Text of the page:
Feeds

Firefox fix lances memory corruption bug

Unload update stars in weekend patch release

Internet Security Threat Report 2014

Firefox users need to update their browser software following the discovery of multiple vulnerabilities.

The flaws might be exploited to bypass security restrictions, conduct cross-site scripting or spoofing attacks, pinch sensitive information, or even gain control of vulnerable systems.

The flaws affect both the 1.5 and newer 2.0 releases of the popular open source browser. Users are advised to update to versions 2.0.0.2 or 1.5.0.10 to guard against attack. Users of the SeaMonkey also need to update to version 1.0.8 because of the same set of problems.

The most serious of the flaws fixed by the updates involves a failure to properly handle JavaScript onUnload events. This creates a risk of memory corruption in cases where a user is duped into visiting a maliciously-constructed website or viewing HTML in a hostile spam email, for example. The ruse, which might be used to trick a user into executing arbitrary code.

The Mozilla Foundation advises users to disable JavaScript as a workaround in cases where a new version of the browser can't be immediately installed.

An error in the Network Security Services (NSS) code involved in processing SSLv2 server messages might also be used to inject hostile code onto vulnerable systems running 1.5 versions of Firefox.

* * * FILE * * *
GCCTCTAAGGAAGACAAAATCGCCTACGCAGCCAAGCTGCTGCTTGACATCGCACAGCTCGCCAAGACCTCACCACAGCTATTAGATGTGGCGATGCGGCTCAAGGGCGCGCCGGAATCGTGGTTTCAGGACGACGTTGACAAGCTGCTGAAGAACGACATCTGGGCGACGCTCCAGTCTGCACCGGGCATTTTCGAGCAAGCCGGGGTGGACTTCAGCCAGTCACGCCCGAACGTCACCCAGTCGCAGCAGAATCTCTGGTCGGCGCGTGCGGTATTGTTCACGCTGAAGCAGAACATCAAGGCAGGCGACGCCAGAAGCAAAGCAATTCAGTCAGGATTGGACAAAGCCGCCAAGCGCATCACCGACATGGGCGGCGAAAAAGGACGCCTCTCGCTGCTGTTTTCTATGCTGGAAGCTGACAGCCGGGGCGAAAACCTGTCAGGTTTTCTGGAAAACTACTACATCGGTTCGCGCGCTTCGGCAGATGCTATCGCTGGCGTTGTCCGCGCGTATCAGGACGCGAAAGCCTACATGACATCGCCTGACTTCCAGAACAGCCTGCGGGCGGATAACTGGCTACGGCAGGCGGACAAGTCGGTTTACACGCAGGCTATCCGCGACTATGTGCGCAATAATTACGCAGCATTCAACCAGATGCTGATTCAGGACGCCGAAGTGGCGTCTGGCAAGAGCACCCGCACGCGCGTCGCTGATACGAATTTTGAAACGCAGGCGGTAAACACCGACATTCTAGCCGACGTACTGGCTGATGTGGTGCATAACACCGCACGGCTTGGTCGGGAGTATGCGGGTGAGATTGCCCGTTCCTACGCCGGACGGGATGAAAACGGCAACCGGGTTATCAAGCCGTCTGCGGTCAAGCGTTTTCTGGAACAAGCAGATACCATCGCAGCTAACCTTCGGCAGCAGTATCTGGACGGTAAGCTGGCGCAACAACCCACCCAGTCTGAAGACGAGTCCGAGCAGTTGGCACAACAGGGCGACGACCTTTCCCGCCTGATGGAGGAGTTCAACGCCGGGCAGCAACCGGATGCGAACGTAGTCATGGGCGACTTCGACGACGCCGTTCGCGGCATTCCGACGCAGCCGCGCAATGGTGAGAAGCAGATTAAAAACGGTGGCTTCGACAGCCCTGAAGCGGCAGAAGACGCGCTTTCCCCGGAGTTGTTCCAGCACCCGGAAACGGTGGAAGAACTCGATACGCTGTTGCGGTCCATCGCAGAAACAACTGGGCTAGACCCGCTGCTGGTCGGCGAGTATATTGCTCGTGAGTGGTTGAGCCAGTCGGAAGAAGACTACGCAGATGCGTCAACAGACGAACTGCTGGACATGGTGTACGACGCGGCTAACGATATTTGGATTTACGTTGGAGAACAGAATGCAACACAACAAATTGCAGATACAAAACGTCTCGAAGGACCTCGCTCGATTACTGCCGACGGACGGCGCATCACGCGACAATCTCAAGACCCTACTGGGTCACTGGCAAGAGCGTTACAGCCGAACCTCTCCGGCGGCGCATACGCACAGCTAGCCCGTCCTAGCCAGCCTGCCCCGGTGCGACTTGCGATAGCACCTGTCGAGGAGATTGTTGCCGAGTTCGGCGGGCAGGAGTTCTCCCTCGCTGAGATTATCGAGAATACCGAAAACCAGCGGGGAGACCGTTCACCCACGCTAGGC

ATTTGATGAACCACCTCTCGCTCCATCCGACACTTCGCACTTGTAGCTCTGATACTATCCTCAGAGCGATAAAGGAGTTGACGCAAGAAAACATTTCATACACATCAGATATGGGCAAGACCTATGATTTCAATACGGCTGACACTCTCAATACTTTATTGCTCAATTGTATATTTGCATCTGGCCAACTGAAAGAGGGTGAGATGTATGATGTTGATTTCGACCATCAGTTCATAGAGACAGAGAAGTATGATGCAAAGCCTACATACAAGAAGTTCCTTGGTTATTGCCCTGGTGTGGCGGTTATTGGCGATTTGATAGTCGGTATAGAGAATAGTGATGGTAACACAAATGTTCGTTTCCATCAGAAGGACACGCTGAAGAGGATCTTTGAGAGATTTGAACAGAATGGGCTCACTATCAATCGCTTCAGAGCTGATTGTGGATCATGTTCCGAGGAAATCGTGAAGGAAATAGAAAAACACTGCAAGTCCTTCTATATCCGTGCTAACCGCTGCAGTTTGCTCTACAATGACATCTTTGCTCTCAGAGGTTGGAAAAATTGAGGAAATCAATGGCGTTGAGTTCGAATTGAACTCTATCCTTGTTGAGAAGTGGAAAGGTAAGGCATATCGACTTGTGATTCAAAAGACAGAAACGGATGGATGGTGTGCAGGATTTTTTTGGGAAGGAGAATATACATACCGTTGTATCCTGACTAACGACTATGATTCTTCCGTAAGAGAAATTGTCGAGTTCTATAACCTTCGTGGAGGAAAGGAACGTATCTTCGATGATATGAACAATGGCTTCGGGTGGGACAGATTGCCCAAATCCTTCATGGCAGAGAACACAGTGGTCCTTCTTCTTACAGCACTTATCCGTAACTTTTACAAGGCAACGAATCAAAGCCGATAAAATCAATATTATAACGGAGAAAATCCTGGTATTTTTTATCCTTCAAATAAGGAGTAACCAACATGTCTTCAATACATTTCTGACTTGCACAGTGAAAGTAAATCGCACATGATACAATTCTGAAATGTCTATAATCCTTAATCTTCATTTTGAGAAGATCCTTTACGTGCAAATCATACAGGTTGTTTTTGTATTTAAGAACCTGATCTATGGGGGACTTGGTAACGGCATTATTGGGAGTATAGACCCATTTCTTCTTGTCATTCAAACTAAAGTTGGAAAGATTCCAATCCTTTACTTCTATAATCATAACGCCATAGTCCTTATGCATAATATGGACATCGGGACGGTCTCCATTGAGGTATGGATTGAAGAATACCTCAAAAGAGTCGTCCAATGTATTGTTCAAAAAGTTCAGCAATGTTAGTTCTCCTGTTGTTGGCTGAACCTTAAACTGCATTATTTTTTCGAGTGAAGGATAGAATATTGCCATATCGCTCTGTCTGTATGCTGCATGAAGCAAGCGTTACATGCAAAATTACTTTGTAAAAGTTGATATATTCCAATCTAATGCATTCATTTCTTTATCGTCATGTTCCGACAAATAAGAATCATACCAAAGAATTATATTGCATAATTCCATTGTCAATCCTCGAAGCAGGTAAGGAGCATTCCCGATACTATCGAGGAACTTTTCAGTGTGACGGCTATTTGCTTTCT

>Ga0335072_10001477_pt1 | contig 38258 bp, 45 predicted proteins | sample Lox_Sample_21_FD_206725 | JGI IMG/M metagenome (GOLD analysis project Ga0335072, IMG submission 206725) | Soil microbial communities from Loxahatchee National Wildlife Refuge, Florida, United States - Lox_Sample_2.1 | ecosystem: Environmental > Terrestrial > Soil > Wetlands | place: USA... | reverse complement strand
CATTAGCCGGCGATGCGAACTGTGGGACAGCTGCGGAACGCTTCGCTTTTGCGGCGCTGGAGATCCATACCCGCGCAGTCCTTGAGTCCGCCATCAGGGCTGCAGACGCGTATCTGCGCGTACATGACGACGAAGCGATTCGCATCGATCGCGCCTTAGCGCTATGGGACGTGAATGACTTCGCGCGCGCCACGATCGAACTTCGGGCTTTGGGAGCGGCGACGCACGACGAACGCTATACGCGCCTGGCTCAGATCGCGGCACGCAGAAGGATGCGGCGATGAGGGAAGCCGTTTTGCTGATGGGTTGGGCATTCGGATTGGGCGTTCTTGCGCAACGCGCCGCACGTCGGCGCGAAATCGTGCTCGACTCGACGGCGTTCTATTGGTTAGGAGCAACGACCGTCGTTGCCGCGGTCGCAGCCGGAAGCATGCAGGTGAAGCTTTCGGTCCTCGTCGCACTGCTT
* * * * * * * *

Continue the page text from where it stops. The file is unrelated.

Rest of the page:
Mozilla isn't alone in having problems with onUnload coding, a feature security watchers have tagged as a security calamity waiting to happen for some time, the SANS Institute's Internet Storm Centre reports.

Internet Explorer 7's handling of "onunload" events might be exploited by a malicious website to spoof the address bar, security notification firm Secunia warns, in a vulnerability it describes as "less critical". ®

Internet Security Threat Report 2014

More from The Register

next story
George Clooney, WikiLeaks' lawyer wife hand out burner phones to wedding guests
Day 4: 'News'-papers STILL rammed with Clooney nuptials
Shellshock: 'Larger scale attack' on its way, warn securo-bods
Not just web servers under threat - though TENS of THOUSANDS have been hit
Apple's new iPhone 6 vulnerable to last year's TouchID fingerprint hack
But unsophisticated thieves need not attempt this trick
PEAK IPV4? Global IPv6 traffic is growing, DDoS dying, says Akamai
First time the cache network has seen drop in use of 32-bit-wide IP addresses
Oracle SHELLSHOCKER - data titan lists unpatchables
Database kingpin lists 32 products that can't be patched (yet) as GNU fixes second vuln
Who.is does the Harlem Shake
Blame it on LOLing XSS terroristas
Researchers tell black hats: 'YOU'RE SOOO PREDICTABLE'
Want to register that domain? We're way ahead of you.
prev story

Whitepapers

Forging a new future with identity relationship management
Learn about ForgeRock's next generation IRM platform and how it is designed to empower CEOS's and enterprises to engage with consumers.
Storage capacity and performance optimization at Mizuno USA
Mizuno USA turn to Tegile storage technology to solve both their SAN and backup issues.
The next step in data security
With recent increased privacy concerns and computers becoming more powerful, the chance of hackers being able to crack smaller-sized RSA keys increases.
Security for virtualized datacentres
Legacy security solutions are inefficient due to the architectural differences between physical and virtual environments.
A strategic approach to identity relationship management
ForgeRock commissioned Forrester to evaluate companies’ IAM practices and requirements when it comes to customer-facing scenarios versus employee-facing ones.